Deciding Which Job-Based Plan Will Provide the Best Value

Although it may take you some time, run the numbers to see if it makes sense for all members of your family to stay on the same health plan. You may be able to save money by having separate health coverage for some members of the family. For example:

Don and Barbara
Don S., age 46, and his wife Barbara S., age 44, both have the option for health insurance through their employers. They have family coverage through Don, which includes coverage for their two children, ages 10 and 14. Don is overweight and has type 2 diabetes, high cholesterol, and high blood pressure; he uses a lot of health care services. Barbara and the children are in excellent health and have only needed routine checkups in the past several years.

Because of Don's health problems, they have a low deductible family health plan that has very high premiums. The family may be able to save money by having Don keep the low deductible plan through his employer and have Barbara choose a higher deductible family plan for herself and the children through her employer.

But this won't always be the best choice, because it depends in large part on how much of the premium each employer is willing to cover. According to a Kaiser Family Foundation analysis, the average employer that offers health benefits pays about 70 percent of total family premiums. But some employers only contribute to the premiums for their employees, and not for family members who are added to the plan. So in order to determine whether your family should be covered under one plan or utilize both, you'd need to know how much you're going to have to contribute in premiums under each option.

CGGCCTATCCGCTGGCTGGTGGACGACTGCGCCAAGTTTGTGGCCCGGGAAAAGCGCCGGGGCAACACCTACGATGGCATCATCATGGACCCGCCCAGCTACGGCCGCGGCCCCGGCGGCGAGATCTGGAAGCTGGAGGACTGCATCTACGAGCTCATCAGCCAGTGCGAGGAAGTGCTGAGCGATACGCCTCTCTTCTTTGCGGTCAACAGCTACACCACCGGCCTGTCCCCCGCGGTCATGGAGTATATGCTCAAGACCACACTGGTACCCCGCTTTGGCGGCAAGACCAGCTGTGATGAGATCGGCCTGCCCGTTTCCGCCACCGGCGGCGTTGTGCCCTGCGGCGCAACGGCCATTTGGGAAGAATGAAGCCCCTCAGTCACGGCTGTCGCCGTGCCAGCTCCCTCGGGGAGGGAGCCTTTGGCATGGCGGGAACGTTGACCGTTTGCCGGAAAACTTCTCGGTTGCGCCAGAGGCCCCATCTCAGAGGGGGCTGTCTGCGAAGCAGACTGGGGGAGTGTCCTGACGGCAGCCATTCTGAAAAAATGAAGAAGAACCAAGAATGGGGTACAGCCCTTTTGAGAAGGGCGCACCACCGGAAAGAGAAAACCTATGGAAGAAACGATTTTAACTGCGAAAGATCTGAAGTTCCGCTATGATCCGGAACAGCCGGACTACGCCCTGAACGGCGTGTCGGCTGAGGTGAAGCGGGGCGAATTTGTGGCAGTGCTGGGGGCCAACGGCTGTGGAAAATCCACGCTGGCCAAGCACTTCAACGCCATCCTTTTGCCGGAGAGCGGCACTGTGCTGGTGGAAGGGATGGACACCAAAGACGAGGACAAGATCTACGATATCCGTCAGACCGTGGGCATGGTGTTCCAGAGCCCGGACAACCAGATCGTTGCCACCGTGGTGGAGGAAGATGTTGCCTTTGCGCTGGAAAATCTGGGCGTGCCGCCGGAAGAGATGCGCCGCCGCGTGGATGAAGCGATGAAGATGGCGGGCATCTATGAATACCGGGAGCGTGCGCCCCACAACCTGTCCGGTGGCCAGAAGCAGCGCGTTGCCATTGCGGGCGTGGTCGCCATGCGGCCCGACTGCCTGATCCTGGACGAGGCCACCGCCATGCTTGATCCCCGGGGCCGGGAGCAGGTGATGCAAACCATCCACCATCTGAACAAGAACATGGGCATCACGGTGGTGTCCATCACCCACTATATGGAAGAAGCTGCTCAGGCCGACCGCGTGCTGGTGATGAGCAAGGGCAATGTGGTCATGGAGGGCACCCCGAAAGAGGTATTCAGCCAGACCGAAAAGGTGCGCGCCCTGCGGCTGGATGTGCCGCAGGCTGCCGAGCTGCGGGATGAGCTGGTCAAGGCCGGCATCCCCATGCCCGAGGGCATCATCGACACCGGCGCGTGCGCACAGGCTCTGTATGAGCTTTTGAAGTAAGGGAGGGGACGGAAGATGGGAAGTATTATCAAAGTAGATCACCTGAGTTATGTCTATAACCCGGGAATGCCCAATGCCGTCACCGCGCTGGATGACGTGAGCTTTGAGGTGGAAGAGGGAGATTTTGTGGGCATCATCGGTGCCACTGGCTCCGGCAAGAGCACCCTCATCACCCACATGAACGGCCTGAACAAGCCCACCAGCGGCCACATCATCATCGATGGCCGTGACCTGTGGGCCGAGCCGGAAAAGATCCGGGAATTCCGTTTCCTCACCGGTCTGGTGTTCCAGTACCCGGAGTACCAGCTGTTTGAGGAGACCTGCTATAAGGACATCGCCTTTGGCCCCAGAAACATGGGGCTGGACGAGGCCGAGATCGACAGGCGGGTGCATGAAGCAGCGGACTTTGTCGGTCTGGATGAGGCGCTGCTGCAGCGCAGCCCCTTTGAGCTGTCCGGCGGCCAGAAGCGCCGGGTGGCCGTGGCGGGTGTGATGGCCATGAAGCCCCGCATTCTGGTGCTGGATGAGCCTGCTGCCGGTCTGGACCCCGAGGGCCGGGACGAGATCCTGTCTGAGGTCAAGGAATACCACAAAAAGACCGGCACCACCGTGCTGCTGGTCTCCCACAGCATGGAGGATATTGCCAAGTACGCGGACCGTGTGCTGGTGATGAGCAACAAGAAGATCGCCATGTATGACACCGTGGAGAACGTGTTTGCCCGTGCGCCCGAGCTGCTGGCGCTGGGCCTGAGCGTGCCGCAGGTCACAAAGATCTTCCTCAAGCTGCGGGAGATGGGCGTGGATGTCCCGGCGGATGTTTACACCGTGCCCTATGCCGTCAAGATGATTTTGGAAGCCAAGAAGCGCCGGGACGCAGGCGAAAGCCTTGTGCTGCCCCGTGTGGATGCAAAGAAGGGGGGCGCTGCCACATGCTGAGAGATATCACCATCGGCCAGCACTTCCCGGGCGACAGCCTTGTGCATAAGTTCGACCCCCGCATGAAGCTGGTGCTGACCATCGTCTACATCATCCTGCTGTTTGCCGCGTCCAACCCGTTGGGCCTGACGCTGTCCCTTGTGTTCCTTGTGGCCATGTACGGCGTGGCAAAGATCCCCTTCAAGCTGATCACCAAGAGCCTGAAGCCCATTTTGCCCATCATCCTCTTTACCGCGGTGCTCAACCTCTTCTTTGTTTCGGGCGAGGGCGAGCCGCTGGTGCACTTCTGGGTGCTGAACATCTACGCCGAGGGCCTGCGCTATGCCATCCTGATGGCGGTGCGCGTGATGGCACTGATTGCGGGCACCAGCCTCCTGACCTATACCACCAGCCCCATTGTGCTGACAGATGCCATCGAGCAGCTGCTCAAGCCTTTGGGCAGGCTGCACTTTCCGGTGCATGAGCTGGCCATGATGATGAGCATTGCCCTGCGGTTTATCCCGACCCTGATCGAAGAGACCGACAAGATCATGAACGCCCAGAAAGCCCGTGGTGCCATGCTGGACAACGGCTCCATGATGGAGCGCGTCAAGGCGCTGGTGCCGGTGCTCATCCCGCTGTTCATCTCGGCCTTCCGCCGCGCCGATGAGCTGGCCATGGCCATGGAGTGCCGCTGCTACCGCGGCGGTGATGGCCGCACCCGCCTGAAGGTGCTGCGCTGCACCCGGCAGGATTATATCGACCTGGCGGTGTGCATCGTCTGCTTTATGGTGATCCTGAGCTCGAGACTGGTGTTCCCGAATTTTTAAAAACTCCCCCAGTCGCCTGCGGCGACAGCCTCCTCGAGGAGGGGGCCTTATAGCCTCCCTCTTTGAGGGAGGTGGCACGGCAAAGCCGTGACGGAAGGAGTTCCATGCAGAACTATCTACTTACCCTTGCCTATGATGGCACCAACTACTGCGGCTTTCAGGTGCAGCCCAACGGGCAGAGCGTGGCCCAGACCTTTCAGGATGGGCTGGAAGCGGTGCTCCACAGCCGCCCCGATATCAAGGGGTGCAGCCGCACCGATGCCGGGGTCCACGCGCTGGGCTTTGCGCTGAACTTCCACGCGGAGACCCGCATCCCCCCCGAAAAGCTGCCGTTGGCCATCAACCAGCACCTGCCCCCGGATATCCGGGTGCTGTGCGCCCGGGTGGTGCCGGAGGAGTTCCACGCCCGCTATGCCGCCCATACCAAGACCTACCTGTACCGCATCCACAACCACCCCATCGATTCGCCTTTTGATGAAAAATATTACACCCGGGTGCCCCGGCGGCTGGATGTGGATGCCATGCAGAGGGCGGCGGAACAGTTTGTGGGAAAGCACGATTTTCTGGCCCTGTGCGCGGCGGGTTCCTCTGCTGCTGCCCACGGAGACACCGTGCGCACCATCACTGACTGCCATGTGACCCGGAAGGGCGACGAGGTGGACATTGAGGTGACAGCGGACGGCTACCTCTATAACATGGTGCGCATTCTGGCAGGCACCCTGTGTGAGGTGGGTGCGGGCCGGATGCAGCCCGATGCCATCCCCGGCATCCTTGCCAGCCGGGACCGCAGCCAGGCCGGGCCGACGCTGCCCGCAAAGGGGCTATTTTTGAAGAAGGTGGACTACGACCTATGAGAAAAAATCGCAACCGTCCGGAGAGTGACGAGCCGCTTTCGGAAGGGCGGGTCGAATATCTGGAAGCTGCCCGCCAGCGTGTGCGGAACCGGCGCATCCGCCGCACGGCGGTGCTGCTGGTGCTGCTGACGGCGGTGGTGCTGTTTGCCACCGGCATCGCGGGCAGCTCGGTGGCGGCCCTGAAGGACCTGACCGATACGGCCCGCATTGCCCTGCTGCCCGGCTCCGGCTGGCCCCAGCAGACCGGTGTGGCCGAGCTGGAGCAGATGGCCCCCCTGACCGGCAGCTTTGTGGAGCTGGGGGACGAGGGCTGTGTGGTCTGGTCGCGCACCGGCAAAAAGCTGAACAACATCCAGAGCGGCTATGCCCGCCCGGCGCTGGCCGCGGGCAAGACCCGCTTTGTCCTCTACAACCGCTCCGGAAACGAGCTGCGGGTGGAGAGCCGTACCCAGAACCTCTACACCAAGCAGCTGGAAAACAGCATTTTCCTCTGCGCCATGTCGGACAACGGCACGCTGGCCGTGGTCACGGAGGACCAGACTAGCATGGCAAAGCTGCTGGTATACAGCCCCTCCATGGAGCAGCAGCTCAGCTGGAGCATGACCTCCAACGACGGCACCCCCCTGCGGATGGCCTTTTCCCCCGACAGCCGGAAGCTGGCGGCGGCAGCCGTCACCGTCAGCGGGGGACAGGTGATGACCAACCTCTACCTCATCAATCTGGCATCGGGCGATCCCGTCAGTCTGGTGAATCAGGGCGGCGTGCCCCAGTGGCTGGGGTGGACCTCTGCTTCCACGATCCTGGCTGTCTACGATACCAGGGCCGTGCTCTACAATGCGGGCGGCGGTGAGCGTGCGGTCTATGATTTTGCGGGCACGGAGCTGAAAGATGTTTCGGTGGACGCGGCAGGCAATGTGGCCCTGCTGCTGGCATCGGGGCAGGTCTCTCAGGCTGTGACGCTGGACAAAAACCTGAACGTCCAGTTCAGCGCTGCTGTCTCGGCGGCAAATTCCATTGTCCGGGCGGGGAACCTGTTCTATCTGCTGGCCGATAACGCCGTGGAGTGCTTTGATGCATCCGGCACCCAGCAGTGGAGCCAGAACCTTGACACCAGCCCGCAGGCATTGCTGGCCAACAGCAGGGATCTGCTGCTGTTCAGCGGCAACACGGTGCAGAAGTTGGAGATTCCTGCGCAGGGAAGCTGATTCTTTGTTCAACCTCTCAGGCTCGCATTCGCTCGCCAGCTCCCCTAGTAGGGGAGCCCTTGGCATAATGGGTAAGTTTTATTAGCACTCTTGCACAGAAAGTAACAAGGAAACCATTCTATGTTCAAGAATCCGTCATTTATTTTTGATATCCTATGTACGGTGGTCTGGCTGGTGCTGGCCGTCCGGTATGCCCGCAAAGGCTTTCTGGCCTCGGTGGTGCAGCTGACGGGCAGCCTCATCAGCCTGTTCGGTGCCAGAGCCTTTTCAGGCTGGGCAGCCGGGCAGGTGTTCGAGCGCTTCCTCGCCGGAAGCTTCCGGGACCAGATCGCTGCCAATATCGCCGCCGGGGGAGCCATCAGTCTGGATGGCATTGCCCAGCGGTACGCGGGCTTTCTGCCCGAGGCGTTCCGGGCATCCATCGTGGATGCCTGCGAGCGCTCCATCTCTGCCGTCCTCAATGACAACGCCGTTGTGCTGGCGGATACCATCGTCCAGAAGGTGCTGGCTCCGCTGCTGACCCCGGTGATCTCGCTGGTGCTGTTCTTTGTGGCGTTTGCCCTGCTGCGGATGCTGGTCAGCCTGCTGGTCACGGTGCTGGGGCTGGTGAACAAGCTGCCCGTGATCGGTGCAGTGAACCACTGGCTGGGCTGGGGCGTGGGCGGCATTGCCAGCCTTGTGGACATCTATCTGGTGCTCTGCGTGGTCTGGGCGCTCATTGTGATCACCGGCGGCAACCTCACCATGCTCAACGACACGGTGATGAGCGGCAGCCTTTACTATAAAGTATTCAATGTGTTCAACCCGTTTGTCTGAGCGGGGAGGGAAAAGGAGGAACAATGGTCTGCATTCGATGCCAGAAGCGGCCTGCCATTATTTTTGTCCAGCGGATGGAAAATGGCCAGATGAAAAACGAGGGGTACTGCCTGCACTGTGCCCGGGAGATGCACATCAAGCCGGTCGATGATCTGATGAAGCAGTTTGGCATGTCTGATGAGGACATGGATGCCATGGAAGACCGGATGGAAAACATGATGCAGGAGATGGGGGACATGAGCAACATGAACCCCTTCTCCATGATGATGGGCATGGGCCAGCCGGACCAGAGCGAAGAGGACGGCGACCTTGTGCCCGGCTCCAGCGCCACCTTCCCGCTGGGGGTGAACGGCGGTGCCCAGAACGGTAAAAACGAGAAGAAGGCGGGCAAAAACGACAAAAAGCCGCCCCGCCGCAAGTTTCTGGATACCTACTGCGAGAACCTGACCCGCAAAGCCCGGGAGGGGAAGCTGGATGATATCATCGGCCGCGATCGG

Maria and Jorge
Maria G., age 32, and her husband Jorge G., age 33, both work fulltime and each has health insurance provided by their employers. Both companies have an open enrollment period from mid-October through mid-November.

In September, Maria gave birth to a baby boy, a qualifying event that allowed them to add the baby, Jorge, Jr. to one of their health insurance plans. However, adding a dependent to either plan changes the insurance coverage from employee-only to either family coverage or employee-plus-child coverage (depending on the premium classifications that the employer uses), which significantly increases the monthly premiums.

Faced with an increase of more than $250 each month from either employer, the couple looked at their options. One option is to wait until open enrollment and put all members of the family in one health plan from one employer - this may end up saving them money, particularly if Maria's employer already bumped her coverage up to "family" premiums with the addition of Jorge, Jr.—if that's the case, adding Jorge, Sr. wouldn't increase the premiums (the premiums would increase, however, if Maria's premium is currently set at employee-plus-children, since adding Jorge, Sr. would boost the premiums to the higher family level).

Another option is to purchase an individual market policy for the baby. Depending on how much the employers charge to add dependents, it may end up being less expensive to buy a separate policy for the baby. This is unlikely to be the case if a family has more than one child, however, since large employer-sponsored plans typically charge the same price for one child or multiple children, whereas individual market plans will charge a separate premium for each child in a family, up to a maximum of three (beyond three children in one family under the age of 21, there is no additional premium in the individual market).

Understand the Family Glitch

If you're considering an individual market plan for one or more family members, in addition to coverage from an employer for one or more other family members, be aware that access to the employer-sponsored plan will affect the other family members' eligibility for premium subsidies in the individual market.